(HC)Gray v. Hatton, No. 2:2017cv01172 - Document 19 (E.D. Cal. 2018)

Court Description: FINDINGS and RECOMMENDATIONS signed by Magistrate Judge Craig M. Kellison on 07/12/18 RECOMMENDING that respondent's motion to dismiss 34 and petitioner's petition for a writ of habeas corpus 1 be dismissed without prejudice, for lack of jurisdiction. Petition 1 and Motion to Dismiss 13 referred to Judge Troy L. Nunley. Objections due within 14 days. (Plummer, M)
Download PDF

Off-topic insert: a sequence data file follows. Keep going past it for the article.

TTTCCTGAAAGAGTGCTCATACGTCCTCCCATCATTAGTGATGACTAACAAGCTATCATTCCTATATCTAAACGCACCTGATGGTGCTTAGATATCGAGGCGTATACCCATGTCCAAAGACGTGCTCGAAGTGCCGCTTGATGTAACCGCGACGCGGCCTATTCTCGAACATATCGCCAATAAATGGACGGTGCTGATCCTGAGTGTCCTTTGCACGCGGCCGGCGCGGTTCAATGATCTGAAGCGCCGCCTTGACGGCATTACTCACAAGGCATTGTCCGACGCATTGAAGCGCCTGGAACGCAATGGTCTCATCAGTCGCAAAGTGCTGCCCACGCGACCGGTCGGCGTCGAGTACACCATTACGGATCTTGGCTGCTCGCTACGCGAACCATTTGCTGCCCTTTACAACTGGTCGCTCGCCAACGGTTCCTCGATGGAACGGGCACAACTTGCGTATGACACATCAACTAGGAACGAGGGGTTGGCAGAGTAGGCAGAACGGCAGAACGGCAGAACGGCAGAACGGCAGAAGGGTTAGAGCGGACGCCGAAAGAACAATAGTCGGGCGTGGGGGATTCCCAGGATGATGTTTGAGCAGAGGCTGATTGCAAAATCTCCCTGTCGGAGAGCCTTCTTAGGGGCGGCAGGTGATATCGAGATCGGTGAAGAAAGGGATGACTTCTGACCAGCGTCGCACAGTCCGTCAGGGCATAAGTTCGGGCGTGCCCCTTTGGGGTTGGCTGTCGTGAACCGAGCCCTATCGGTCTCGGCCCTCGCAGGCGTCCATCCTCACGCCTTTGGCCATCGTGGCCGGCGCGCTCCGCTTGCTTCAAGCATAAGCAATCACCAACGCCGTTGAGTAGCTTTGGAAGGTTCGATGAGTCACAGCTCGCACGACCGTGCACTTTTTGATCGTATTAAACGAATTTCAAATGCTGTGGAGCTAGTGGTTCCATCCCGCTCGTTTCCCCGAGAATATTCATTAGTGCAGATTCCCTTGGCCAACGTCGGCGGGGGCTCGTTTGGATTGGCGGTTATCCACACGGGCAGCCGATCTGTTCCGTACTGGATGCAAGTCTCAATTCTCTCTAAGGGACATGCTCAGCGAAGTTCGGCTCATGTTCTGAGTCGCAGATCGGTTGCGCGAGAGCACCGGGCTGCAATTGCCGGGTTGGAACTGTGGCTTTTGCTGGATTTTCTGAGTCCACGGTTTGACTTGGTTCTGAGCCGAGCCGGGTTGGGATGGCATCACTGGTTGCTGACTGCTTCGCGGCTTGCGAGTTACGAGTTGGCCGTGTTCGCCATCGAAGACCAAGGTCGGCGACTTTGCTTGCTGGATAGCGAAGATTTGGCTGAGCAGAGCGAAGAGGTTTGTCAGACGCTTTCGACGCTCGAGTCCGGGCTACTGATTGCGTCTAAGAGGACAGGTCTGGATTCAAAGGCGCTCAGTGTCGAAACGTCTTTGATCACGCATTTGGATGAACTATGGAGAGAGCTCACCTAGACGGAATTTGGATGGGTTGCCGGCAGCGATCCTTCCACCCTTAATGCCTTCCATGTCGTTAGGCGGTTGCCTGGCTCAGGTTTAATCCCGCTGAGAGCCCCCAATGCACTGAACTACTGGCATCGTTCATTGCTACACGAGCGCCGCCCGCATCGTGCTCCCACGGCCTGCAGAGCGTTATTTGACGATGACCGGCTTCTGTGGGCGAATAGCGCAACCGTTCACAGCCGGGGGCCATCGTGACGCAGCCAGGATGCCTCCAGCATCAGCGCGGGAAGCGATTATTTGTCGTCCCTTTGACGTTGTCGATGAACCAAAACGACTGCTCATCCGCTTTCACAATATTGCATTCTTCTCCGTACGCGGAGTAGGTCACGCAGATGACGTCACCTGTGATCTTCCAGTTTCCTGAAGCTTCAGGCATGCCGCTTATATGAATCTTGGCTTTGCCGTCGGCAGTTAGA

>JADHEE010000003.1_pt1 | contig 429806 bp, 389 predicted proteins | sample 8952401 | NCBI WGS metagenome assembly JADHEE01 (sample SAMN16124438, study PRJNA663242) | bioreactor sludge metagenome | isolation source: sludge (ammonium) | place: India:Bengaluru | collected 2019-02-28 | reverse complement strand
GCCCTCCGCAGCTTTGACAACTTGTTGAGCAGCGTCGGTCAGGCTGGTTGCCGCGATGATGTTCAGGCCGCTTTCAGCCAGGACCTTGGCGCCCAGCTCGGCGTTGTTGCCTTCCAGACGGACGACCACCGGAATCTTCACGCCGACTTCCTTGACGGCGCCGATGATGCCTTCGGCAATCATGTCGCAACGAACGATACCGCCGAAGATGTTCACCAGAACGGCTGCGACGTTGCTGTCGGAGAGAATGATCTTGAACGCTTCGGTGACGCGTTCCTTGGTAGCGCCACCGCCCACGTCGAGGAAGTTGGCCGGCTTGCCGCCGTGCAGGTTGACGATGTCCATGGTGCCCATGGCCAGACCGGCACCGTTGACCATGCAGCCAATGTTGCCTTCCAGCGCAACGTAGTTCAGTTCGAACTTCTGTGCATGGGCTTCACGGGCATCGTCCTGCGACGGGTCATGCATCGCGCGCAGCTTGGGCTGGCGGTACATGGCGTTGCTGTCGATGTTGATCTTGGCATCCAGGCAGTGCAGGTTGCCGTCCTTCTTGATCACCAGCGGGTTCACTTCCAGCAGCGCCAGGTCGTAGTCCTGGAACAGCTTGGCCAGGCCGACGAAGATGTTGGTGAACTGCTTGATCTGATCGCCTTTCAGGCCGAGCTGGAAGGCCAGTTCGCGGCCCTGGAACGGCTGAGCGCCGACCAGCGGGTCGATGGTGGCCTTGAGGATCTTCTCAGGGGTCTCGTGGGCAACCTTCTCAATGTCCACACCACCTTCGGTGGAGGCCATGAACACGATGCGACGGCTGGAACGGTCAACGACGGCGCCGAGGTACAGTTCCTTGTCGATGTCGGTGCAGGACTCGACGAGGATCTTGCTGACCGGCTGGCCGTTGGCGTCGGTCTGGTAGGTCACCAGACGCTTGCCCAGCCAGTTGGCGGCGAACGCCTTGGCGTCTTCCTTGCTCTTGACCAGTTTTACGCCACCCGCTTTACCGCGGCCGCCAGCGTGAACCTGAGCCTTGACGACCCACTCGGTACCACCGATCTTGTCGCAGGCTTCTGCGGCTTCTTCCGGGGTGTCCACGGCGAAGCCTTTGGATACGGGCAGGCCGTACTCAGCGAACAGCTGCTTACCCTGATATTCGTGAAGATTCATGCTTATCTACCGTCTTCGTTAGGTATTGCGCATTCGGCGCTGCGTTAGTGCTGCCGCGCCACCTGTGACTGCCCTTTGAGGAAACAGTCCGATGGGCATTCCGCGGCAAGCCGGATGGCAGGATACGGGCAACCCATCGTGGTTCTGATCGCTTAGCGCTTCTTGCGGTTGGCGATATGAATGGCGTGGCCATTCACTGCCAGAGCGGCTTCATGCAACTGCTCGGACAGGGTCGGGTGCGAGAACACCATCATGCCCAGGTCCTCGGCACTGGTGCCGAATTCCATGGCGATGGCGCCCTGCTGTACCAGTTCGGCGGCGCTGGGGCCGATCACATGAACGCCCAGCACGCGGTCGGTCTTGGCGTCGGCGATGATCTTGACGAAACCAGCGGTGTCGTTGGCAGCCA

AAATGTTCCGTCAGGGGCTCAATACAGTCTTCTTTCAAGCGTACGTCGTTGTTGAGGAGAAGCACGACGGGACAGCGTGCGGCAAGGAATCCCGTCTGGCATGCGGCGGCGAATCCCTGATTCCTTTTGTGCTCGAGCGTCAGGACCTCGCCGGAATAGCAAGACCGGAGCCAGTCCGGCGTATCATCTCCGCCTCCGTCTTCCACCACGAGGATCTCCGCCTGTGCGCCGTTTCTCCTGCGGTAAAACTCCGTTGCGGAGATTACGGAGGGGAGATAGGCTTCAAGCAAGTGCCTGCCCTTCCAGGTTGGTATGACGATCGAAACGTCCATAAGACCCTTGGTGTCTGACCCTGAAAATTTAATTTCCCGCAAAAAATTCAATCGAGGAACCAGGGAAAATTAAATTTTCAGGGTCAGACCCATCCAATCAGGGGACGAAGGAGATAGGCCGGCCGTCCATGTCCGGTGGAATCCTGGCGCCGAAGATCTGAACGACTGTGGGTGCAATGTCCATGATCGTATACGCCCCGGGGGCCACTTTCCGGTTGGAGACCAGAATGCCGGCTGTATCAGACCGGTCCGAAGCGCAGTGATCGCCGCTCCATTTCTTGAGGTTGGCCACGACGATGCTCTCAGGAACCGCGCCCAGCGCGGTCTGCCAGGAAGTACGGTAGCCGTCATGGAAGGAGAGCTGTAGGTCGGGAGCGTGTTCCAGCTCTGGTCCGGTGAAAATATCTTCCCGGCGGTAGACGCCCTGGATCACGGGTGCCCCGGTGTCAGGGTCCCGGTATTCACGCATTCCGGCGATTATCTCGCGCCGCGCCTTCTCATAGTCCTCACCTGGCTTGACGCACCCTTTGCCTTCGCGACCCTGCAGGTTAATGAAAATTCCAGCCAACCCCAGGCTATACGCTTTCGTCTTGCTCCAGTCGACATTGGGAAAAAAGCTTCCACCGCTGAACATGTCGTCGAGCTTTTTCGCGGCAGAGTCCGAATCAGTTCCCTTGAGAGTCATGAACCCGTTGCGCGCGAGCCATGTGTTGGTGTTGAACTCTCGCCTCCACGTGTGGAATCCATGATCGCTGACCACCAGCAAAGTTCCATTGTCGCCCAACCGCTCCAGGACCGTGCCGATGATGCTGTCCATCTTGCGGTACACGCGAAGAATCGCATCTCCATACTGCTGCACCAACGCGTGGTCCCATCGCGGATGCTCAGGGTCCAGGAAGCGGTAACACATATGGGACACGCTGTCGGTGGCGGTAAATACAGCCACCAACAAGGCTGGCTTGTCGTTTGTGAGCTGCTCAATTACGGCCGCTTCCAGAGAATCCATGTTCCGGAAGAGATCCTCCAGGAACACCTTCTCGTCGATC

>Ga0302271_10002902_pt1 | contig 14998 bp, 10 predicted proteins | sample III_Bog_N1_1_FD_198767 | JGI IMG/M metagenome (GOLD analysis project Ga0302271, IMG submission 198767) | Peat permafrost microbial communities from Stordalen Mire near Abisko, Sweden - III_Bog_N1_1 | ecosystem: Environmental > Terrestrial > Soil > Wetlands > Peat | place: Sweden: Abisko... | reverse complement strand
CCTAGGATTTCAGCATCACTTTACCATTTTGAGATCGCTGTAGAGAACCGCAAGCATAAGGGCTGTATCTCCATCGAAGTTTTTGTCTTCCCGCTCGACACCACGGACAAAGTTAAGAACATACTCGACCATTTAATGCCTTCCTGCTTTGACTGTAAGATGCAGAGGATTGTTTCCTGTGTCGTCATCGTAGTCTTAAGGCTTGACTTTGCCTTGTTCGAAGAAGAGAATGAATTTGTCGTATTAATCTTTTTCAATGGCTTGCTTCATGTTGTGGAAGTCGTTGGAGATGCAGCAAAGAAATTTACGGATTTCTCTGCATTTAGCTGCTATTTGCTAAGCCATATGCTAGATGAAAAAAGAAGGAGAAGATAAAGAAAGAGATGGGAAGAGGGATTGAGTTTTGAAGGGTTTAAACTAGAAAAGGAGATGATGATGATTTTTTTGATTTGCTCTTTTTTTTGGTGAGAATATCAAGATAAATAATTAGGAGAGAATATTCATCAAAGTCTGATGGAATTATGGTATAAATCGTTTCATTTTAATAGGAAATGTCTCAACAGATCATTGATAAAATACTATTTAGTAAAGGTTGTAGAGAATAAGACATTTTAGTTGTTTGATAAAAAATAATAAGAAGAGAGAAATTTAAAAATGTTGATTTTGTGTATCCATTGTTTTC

(HC)Gray v. Hatton Doc. 19 1 2 3 4 5 6 7 IN THE UNITED STATES DISTRICT COURT 8 FOR THE EASTERN DISTRICT OF CALIFORNIA 9 10 BEAU HOUSTON GRAY, 11 12 13 No. 2:17-cv-1172-TLN-CMK-P Petitioner, vs. FINDINGS AND RECOMMENDATION SHAWN HATTON, 14 Respondent. 15 / 16 Petitioner, a state prisoner proceeding pro se, brings this petition for a writ of 17 habeas corpus pursuant to 28 U.S.C. § 2254. Pending before the court is respondent’s unopposed 18 motion to dismiss (Doc. 34). Petitioner requested additional time in which to file an opposition 19 to the motion. However, no opposition has been received, and the time for filing an opposition 20 has passed. 21 Rule 4 of the Rules Governing Section 2254 Cases allows a district court to 22 dismiss a petition if it “plainly appears from the petition and any attached exhibits that the 23 petitioner is not entitled to relief in the district court . . . .” Rule 4 of the Rules Governing 24 Section 2254 Cases. The Ninth Circuit has allowed respondents to file a motion to dismiss in 25 lieu of an answer if the motion attacks the pleadings for failing to exhaust state remedies or being 26 in violation of the state’s procedural rules. See, e.g., O'Bremski v. Maass, 915 F.2d 418, 420 (9th 1 Dockets.Justia.com 1 Cir. 1990) (using Rule 4 to evaluate motion to dismiss petition for failure to exhaust state 2 remedies); White v. Lewis, 874 F.2d 599, 602-03 (9th Cir. 1989) (using Rule 4 as procedural 3 grounds to review motion to dismiss for state procedural default); Hillery v. Pulley, 533 F. Supp. 4 1189, 1194 & n. 12 (E.D. Cal. 1982) (same). Thus, a respondent can file a motion to dismiss 5 after the court orders a response, and the Court should use Rule 4 standards to review the motion. 6 See Hillery, 533 F. Supp. at 1194 & n.12. The petitioner bears the burden of showing that he has 7 exhausted state remedies. See Cartwright v. Cupp, 650 F.2d 1103, 1104 (9th Cir. 1981). 8 9 10 Respondent brings this motion to dismiss petitioner’s habeas corpus petition as a second or successive petition.1 Respondent contends petitioner previously filed a petition for writ of habeas corpus in this court challenging the same conviction and sentence. 11 Under 28 U.S.C. § 2244(b)(1), “[a] claim presented in a second or successive 12 habeas corpus application . . . that was presented in a prior application shall be dismissed.” 13 Under § 2244(b)(2), “[a] claim presented in a second or successive habeas corpus application . . . 14 that was not presented in a prior application shall be dismissed. . . .” unless one of two 15 circumstances exist. Either the newly raised claim must rely on a new rule of constitutional law, 16 or the factual predicate of the new claim could not have been discovered earlier through the 17 exercise of due diligence and the new claim, if proven, establishes actual innocence. See id. 18 Before a second or successive petition potentially permissible under § 2244(b)(2) can be filed, 19 however, the petitioner must first obtain leave of the Court of Appeals. See 28 U.S.C. § 20 2244(b)(3). In the absence of proper authorization from the Court of Appeals, the district court 21 lacks jurisdiction to consider a second or successive petition and must dismiss it. See Cooper v. 22 Calderon, 274 F.3d 1270 (9th Cir. 2001) (per curiam). 23 Upon review of the instant petition, the undersigned concludes that the court lacks 24 25 26 1 Respondent alternatively argues the petition filed in this action was filed beyond the statute of limitations, pursuant to 28 U.S.C. § 2244(d). However, as addressed herein, this court lacks jurisdiction to address the petition as filed. 2 1 jurisdiction because the instant petition is a second or successive petition filed without prior 2 leave of the Ninth Circuit Court of Appeals. Petitioner is challenging a 2010 conviction from 3 Shasta County for denial of his due process rights. He filed a prior petition, challenging the same 4 conviction, in 2013, Gray v. Foulk, 2:13-cv-0775-JKS. This prior petition was adjudicated on the 5 merits. (See 2:13-cv-0775 JKS, Doc. 18). Judgment was entered on August 26, 2015, and the 6 case was closed. (See 2:13-cv-0775 JKS, Doc. 19). Petitioner then appealed this court’s 7 decision to the Ninth Circuit, which denied petitioner’s request for a certificate of appealability 8 May 19, 2016, for failure to make a substantial showing of the denial of a constitutional right. 9 (See 2:13-cv-0775 JKS, Doc. 23). Petitioner has not provided authorization from the Court of 10 Appeals to file a second or successive petition, and this court therefore lacks jurisdiction to 11 consider the pending petition. 12 IV. 13 Based on the foregoing, the undersigned recommends respondent’s motion to 14 dismiss (Doc. 34) and petitioner’s petition for a writ of habeas corpus (Doc. 1) be dismissed, 15 without prejudice, for lack of jurisdiction. CONCLUSION 16 These findings and recommendations are submitted to the United States District 17 Judge assigned to the case, pursuant to the provisions of 28 U.S.C. § 636(b)(l). Within 14 days 18 after being served with these findings and recommendations, any party may file written 19 objections with the court. Responses to objections shall be filed within 14 days after service of 20 objections. Failure to file objections within the specified time may waive the right to appeal. 21 See Martinez v. Ylst, 951 F.2d 1153 (9th Cir. 1991). 22 23 24 25 DATED: July 12, 2018 ______________________________________ CRAIG M. KELLISON UNITED STATES MAGISTRATE JUDGE 26 3